Have you ever struggled to balance the books? Have you ever struggled to manage the cash in your business?
In our Facebook group we get asked this question all the time. How do small businesses manage their cash flow?
As well as being a popular question I know how hard this can be.
I’ve struggled with it, I’ve been there, I’ve run out of money and I’ve been in businesses where cash flow has been tight.
In this blog I thought I’d share with you some of the things that I went through and how I had to work to improve the cash flow and some of the solutions that I found useful.
You have to plan:
You have to spend time thinking about your cash and thinking ahead. When will I need to pay certain things? We all know when our tax bills are due. We all know when our regular bills are due. The problem we have is we use the money that should be for those bills as working capital. We need to find mechanisms that allow us to save for those known events. When Pip and I had our florist shop, we also had a flat above that generated rental income. We never put that rental income into the business as cash. It always went into a separate account because we knew we had the VAT Bill and we had the tax bill to pay. So even when we were staring down the barrel of a £15000 overdraft that cash was never touched. It remained secure. We left it there because we knew that we didn’t have a choice, we had to pay HMRC.
You need processes:
Think about your processes. In business we do work and in return we get money from our clients. What’s our process for invoicing our clients? They know they’ve got to pay, we need a mechanism to get money out of their bank account and into ours.
I know companies that do ‘work’ and they don’t invoice the client for three to five months. That’s criminal, when you’re trying to manage your cash. If you’re working in a business to business world and you invoice clients do the work, invoice it and have a process to chase those invoices. Have a process that highlights when that invoice is overdue and a process to contact the client and chase the money. And don’t be afraid to do it. They owe you money. Don’t be frightened of picking up the phone. You can be nice and still chase your debts so don’t put it off.
We’re all guilty of this. We spend money. What we don’t always do is really analyze why we spend that money. We get money in and we look at our bank balance and say that’s great I’ve got a lot of money in the account it’s time to buy a new computer. I’m going to go buy that bit of software or I’m going to upgrade my camera because I think it’s going to make better quality videos.
If you’re planning and you’re looking ahead you might realize you that you can’t really do this. The money’s not really there, once you’ve paid all of your bills and have planned properly then you can spend. You need to build cash in your business. Before you ever spend any penny in a business think about how much turnover you have to generate to make the profit to pay for that product.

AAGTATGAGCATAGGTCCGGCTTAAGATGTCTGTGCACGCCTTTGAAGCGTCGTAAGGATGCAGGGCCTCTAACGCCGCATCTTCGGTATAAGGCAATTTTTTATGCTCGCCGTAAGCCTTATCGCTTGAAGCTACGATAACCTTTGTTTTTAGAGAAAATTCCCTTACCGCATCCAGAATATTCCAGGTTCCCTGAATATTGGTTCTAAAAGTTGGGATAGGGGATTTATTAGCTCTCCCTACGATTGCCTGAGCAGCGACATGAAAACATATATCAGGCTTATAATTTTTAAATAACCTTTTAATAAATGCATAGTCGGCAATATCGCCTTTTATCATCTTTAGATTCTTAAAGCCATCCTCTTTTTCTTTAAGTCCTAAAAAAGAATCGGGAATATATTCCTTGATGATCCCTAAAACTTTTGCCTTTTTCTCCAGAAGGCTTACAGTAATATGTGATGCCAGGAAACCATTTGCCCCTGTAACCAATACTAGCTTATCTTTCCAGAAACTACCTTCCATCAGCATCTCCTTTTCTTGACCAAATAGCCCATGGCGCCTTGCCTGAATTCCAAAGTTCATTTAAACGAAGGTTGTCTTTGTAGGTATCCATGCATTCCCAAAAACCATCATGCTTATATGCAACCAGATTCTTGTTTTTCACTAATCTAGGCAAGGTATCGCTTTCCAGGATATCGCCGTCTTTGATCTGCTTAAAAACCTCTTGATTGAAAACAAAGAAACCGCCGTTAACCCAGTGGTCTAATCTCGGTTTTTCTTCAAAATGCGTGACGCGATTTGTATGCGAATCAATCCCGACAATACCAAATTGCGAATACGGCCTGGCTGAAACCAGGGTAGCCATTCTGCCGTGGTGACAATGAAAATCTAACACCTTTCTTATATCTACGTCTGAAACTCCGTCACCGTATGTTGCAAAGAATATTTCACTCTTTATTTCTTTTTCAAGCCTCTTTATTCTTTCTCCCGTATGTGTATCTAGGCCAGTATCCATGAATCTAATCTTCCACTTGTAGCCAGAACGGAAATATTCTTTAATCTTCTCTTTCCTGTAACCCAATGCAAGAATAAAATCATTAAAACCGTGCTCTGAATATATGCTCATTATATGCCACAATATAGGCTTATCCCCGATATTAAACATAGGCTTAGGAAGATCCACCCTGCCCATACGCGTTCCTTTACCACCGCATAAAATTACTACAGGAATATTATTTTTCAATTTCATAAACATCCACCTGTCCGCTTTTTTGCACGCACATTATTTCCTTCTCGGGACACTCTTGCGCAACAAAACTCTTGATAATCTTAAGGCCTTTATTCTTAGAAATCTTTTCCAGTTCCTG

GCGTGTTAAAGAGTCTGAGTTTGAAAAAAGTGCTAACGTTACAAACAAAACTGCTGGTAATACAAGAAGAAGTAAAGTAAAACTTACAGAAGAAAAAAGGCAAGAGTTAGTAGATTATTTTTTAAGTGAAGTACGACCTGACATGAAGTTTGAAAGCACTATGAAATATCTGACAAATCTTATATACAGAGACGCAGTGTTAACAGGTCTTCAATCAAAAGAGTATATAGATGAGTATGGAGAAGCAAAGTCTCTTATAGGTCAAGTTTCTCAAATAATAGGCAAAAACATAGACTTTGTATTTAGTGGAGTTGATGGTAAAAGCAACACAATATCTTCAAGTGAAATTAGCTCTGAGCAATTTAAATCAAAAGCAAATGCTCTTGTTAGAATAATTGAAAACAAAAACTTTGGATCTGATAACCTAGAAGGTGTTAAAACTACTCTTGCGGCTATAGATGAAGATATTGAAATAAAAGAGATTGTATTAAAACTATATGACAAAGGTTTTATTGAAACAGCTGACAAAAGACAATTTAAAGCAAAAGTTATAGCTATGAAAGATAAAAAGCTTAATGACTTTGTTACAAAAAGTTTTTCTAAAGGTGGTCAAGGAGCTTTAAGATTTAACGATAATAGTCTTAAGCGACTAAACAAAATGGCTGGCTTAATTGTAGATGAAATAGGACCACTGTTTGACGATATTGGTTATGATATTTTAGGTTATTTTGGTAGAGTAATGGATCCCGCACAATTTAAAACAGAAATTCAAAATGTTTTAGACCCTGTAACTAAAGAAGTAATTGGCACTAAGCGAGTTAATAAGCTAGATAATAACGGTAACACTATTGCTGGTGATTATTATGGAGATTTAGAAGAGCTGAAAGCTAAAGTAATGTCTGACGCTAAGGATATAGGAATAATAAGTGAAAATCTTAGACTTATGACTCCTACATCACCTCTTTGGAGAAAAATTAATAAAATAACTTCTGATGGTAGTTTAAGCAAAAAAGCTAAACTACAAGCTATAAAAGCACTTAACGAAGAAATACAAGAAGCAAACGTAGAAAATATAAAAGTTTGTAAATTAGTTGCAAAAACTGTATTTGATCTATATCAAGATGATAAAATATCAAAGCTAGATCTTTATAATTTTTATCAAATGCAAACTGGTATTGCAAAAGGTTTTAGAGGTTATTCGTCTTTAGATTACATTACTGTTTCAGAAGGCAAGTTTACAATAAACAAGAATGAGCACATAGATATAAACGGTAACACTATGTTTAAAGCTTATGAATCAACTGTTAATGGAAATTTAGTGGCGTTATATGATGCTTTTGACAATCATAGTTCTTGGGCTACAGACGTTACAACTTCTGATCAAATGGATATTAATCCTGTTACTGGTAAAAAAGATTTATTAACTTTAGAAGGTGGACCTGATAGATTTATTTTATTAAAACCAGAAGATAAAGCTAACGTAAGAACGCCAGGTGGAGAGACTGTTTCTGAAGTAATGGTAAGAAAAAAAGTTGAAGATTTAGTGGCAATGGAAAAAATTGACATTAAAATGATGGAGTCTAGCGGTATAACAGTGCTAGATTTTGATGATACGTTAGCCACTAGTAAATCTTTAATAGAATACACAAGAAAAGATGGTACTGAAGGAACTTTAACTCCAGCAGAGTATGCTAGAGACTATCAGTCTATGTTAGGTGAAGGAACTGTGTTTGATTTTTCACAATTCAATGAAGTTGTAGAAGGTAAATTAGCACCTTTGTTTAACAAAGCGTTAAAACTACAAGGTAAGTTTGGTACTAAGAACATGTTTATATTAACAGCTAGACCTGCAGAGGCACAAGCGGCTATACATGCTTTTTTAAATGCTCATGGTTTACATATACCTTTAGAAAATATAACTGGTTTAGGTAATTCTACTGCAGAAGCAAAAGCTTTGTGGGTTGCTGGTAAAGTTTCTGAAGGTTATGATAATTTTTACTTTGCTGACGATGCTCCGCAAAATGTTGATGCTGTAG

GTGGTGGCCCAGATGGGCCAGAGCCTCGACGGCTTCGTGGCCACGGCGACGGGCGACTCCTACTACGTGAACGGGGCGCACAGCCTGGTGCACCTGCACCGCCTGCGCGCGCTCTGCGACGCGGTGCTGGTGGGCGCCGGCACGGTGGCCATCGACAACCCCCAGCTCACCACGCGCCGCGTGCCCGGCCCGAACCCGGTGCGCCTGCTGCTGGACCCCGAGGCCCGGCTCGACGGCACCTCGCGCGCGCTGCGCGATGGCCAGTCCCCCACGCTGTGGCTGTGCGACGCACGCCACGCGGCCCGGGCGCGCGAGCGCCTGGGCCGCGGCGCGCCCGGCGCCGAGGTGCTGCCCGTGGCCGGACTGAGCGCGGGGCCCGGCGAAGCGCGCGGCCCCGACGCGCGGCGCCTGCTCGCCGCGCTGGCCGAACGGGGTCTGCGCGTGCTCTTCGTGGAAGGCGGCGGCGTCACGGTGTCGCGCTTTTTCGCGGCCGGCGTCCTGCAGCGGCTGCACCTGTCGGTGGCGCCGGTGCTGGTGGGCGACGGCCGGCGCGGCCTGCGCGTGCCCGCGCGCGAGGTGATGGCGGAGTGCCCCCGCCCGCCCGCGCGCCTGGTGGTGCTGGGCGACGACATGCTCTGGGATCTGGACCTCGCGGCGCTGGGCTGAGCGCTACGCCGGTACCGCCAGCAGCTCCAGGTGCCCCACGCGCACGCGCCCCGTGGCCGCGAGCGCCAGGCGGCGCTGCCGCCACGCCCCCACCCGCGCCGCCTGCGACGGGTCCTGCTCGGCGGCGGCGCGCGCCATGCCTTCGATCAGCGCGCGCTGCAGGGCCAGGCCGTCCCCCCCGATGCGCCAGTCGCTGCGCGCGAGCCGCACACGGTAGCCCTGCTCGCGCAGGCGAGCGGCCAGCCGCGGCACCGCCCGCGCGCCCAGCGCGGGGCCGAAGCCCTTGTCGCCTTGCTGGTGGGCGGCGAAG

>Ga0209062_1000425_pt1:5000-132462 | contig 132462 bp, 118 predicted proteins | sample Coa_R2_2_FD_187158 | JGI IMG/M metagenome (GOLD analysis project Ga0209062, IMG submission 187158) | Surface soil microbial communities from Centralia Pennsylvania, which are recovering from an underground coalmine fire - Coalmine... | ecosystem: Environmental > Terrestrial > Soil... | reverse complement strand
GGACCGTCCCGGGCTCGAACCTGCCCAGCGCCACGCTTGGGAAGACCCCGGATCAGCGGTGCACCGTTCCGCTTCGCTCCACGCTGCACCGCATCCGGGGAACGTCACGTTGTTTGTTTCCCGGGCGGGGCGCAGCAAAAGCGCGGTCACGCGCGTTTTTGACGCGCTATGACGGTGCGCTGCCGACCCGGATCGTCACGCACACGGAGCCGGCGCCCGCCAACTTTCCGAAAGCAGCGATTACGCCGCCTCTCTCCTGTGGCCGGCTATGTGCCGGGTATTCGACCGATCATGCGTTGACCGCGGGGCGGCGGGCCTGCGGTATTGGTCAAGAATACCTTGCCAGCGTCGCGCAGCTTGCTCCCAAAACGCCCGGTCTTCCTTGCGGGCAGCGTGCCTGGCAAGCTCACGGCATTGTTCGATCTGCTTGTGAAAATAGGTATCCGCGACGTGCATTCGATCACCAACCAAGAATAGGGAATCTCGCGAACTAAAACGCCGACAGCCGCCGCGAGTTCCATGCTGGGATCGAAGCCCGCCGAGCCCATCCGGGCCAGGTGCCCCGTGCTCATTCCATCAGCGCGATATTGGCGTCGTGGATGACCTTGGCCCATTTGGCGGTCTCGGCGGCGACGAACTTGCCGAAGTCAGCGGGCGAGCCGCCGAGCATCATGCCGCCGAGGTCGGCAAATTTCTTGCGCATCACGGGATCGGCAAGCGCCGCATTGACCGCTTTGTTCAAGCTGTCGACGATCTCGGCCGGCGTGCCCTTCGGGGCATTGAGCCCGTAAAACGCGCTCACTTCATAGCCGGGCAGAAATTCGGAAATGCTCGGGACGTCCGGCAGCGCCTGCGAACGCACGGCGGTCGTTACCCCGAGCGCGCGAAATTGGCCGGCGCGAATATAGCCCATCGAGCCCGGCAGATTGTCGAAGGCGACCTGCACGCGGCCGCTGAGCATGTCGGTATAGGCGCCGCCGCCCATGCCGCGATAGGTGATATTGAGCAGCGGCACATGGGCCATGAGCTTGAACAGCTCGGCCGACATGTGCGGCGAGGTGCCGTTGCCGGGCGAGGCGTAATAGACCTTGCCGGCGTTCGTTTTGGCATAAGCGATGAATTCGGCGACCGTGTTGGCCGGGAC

As an example if you’ve got a business that for every £1000 it turns over it makes a £100 net profit and therefore if you spend a £100 on a new piece of kit you’ve got to turn over £1000 to cover that purchase. A simplistic example, I know, but the question to ask is ‘will that new piece of kit or that new piece of software generate you £1000?’. Business owners get confused, they think it’s about the £100. It’s not it’s about the £1000.
Get your head out of the sand:
Another big problem with cash flow is we put our heads in the sand and we don’t recognize it’s a problem. We try to ignore it, we hope it will go away. It won’t. When we were in our difficult times and when we were looking at it we had a really tough weekend. It was emotionally draining but we had to face into all of those issues and come up with a plan to get us out of it. And that plan wasn’t easy to implement. For us it meant remortgaging. It meant increasing some debt in certain areas to try to pay off loans and reduce our interest rates on others. It meant going without lots of things. It meant cancelling the golf club membership. All that had to go in order to sort out our cashflow. It’s not easy but sometimes you’ve got to do
Look after the pennies:
The pennies matter. It’s an old saying but looking after the pennies matters. If you look after the pennies the pounds will look after themselves. Think about every single penny. If you’re going to go to a client meeting it’s ten miles down the road ask yourself if you really need to drive? Could the meeting be held via Skype, will a phone call work or even just an email because if you can save a couple of pennies on fuel it will all add up and it will improve your cash flow. Challenge everything and look after the pennies.
The final thing I would say in terms of helping with your cash flow is constantly review everything. A great example of this happened to me this morning. I noticed $59 had left my bank account. I thought what on earth is that. Last year I signed up for some software to help me create a podcast. I still haven’t got the podcast live but it was on auto renew. And I missed it. I didn’t see that it was coming up. So now I have the software for another year. On a positive note it’s giving me motivation to get the podcast going. But if I’m not reviewing everything all of the time little things like that can slip through and before you know it that adds up to a few hundred pounds. Make sure that every month when you do in your accounts or when you look at your bank statements ask yourself every month do I still need to be spending that?
With these few tips you can improve the cash flow in your business.
I’d be really interested in your thoughts, if you’ve got any comments or any other top tips please share in the comments.